Surgery has been performed since ancient times. The earliest recorded surgical operations were circumcision and trepanation. (Circumcision is the removal of the foreskin of the penis. Trepanation involves making a hole in the skull to relieve pressure and/or release spirits.) The earliest instruments used in these procedures were flint or obsidian (shiny stone) knives and saws. Stone Age skulls from around the world have been found with holes in them from trepanning. Primitive people also used knives to cut off fingers damaged in accidents.
Ancient Mesopotamian (an area in southern Asia between the Tigris and Euphrates rivers) cultures practiced surgery to some degree. Small copper Sumerian (present-day southern Iraq) knives of about 3000 B.C. are believed to be surgical instruments. The Babylonian Code of Hammurabi of about 1700 B.C. mentions bronze lancets (sharp-pointed two-edged instruments used to make small incisions). Because the Code provided harsh penalties for poor medical treatment outcomes, surgery was prac-ticed only sparingly. Ancient Chinese and Japanese cultures were opposed to cutting into bodies, so surgical instruments were not used much.
By contrast, the ancient Egyptians recorded surgical procedures as early as 2500 B.C. Egyptians fashioned sharper instruments with a new metal, copper. They designed special tools to remove the brain from the skull when preparing bodies for mummification.
Hindus Excel at Surgery
The ancient Hindus of India excelled at surgery. The great surgical textbook, Sushruta Samhita, probably dates back to the last centuries B.C. This work described 20 sharp and 101 blunt surgical instruments. These instruments included forceps, pincers, trocars (sharp-pointed instruments fitted with a small tube), and cauteries (irons to heat and sear tissue). Most of these surgical tools were made of steel. The ancient Hindus also used lancets to carry out cataract surgery, scalpels to restore amputated noses via plastic surgery, and sharp knives to remove bladder stones. At about the same time, ancient Peruvians were performing trepanation. They left behind various surgical instruments, including scalpels and chisels made of obsidian.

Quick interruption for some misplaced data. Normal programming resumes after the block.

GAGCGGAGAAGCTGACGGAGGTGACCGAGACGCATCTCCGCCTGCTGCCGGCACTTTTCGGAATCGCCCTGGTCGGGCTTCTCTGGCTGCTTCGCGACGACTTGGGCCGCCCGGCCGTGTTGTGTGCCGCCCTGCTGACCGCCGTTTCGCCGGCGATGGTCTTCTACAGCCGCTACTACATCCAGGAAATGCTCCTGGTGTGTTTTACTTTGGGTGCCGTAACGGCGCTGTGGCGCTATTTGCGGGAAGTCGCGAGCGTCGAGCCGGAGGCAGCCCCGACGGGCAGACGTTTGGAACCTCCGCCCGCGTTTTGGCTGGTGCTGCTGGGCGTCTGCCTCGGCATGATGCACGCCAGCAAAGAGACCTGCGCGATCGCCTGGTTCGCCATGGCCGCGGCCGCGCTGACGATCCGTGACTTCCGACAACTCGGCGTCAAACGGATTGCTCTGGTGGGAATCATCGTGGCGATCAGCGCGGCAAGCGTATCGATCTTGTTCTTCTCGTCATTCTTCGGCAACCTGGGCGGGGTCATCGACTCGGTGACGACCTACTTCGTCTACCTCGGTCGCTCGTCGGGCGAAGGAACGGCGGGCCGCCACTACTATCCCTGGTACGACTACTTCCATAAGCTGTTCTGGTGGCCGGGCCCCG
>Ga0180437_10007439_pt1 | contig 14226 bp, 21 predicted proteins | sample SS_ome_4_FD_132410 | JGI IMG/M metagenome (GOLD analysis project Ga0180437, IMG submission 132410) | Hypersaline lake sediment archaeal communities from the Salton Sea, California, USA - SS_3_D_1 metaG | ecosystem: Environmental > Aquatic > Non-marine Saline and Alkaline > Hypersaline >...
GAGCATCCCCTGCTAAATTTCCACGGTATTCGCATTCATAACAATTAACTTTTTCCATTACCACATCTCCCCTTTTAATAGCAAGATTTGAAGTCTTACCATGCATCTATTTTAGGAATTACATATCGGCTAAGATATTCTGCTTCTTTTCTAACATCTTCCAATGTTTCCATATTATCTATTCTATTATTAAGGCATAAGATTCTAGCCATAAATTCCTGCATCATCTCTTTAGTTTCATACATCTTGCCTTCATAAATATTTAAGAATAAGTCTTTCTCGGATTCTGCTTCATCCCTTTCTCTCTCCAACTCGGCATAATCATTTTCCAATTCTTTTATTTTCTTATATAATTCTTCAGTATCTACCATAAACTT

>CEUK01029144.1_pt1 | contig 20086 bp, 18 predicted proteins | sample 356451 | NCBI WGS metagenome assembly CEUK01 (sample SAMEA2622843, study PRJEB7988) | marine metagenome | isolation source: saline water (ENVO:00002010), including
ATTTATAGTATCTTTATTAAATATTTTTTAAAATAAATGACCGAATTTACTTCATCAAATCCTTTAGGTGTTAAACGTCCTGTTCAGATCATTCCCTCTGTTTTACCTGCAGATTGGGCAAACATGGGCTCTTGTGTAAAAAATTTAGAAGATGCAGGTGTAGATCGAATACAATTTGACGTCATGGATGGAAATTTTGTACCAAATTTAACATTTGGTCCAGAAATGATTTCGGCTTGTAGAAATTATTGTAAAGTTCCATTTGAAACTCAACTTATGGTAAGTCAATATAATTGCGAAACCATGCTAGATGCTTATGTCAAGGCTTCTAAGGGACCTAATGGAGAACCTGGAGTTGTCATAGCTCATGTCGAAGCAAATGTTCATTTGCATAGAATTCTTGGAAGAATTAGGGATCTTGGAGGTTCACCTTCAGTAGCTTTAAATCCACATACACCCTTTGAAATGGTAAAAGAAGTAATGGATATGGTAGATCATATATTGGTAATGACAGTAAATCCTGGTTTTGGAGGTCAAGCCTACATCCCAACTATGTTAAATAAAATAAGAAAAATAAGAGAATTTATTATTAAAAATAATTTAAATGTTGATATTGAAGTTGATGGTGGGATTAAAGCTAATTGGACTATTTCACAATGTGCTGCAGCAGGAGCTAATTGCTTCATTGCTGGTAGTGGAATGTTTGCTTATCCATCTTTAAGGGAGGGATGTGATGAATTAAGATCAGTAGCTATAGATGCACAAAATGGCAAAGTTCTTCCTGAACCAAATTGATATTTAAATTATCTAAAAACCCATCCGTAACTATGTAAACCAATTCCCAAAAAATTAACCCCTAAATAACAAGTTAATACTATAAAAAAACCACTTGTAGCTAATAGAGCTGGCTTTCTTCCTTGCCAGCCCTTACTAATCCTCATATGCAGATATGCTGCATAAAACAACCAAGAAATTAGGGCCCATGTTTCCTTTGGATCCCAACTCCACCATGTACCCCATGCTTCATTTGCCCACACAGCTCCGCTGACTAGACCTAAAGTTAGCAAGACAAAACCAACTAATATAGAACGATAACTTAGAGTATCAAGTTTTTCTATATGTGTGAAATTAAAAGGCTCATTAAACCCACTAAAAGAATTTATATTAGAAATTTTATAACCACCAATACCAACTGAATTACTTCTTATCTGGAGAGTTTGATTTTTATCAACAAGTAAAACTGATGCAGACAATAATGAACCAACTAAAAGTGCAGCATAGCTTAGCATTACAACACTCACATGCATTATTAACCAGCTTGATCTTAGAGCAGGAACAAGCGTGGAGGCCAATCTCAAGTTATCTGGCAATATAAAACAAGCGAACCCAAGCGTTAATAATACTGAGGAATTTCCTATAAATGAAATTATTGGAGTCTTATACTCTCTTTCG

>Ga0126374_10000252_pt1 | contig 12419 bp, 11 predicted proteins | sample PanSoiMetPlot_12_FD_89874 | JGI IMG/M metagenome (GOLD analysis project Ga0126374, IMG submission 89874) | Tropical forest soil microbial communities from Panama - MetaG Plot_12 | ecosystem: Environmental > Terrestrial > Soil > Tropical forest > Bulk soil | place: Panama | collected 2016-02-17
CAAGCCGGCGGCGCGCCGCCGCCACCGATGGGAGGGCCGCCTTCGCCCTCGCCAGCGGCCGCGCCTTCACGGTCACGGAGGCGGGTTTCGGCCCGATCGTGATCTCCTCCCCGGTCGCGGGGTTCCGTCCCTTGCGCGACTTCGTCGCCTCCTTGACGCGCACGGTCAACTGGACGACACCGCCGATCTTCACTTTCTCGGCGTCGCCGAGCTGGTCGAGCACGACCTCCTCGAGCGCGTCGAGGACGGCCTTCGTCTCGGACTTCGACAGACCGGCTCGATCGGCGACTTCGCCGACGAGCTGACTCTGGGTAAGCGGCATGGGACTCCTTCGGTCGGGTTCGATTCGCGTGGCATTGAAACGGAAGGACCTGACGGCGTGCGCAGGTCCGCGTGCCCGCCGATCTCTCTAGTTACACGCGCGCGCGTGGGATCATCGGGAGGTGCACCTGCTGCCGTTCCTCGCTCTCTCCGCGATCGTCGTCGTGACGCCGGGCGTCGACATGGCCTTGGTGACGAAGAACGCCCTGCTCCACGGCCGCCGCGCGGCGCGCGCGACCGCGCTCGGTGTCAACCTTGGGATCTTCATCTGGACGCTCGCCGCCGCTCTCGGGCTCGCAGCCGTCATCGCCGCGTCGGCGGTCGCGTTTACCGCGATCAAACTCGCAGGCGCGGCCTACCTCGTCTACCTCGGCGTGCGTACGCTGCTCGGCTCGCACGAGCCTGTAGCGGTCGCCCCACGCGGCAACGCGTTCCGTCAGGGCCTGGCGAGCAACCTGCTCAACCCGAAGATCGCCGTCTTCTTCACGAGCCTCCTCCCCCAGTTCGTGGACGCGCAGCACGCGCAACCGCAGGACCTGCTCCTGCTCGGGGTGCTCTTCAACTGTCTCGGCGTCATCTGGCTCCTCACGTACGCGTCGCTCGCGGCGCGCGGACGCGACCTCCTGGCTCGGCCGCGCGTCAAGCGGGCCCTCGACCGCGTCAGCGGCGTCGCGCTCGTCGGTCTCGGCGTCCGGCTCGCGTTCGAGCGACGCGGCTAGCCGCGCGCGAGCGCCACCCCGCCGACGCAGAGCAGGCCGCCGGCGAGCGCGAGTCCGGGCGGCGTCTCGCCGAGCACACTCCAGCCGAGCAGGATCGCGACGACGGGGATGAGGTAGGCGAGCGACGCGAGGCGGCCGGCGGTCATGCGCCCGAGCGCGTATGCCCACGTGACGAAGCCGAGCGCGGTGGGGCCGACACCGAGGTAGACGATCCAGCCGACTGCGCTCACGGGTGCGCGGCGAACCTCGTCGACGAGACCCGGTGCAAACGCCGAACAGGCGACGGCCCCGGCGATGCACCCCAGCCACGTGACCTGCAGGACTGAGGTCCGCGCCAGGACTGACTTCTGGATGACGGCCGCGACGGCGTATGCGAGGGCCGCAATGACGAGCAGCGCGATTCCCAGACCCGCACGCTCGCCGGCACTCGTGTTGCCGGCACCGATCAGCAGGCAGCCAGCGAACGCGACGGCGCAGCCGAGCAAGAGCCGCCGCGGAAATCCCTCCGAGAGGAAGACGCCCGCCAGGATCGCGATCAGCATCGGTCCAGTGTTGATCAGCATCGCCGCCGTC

Greek and Roman Surgery
The Greeks practiced surgery mostly on external parts of the body. They usually used forceps, knives, and probes. Bronze Roman surgical instruments found at Pompeii include a scalpel with a steel blade, spring and scissor forceps, a sharp hook, and shears. In the first century A.D. , Cel-cus
After ancient times, medical knowledge declined, and surgeons fell to a lowly status. In the absence of knowledge about antiseptics, surgery was highly risky. As a result, only the simplest and most urgent operations (such as amputations) using the most straightforward instruments were performed. A few physicians sought to spread knowledge of surgical procedures by publishing texts that illustrated surgical instruments. Most important among these men was the great French surgeon Ambroise Paré (1517-1590). Paré revived use of ligature and invented many surgical procedures and instruments. His inventions included the "crow's beak" to hold blood vessels while tying them off. Paré also perfected an instrument for cataract removal.
The Modern Era of Surgery
The era of modern surgery began with the introduction of both anesthesia and antiseptics/antisepsis in the mid-1800s. In 1878 Louis Pasteur (1822-1895) first suggested sterilizing surgical instruments. American doctor William Halsted (1852-1922) introduced sterile rubber gloves in the 1890s. The 1895 discovery of X-rays gave surgeons an invaluable diagnostic tool.
Great refinements in surgery were made possible by the introduction of the operating microscope (thus allowing microsurgery) in the mid-twentieth century. The development of laser surgery in the 1970s was another great advancement. Both of these instruments permit operations on very delicate body structures. The increasingly sophisticated technology of the twentieth century makes ever-more-precise surgical tools possible. Among the newest devices are voice-activated operating microscopes and robotic surgical hands.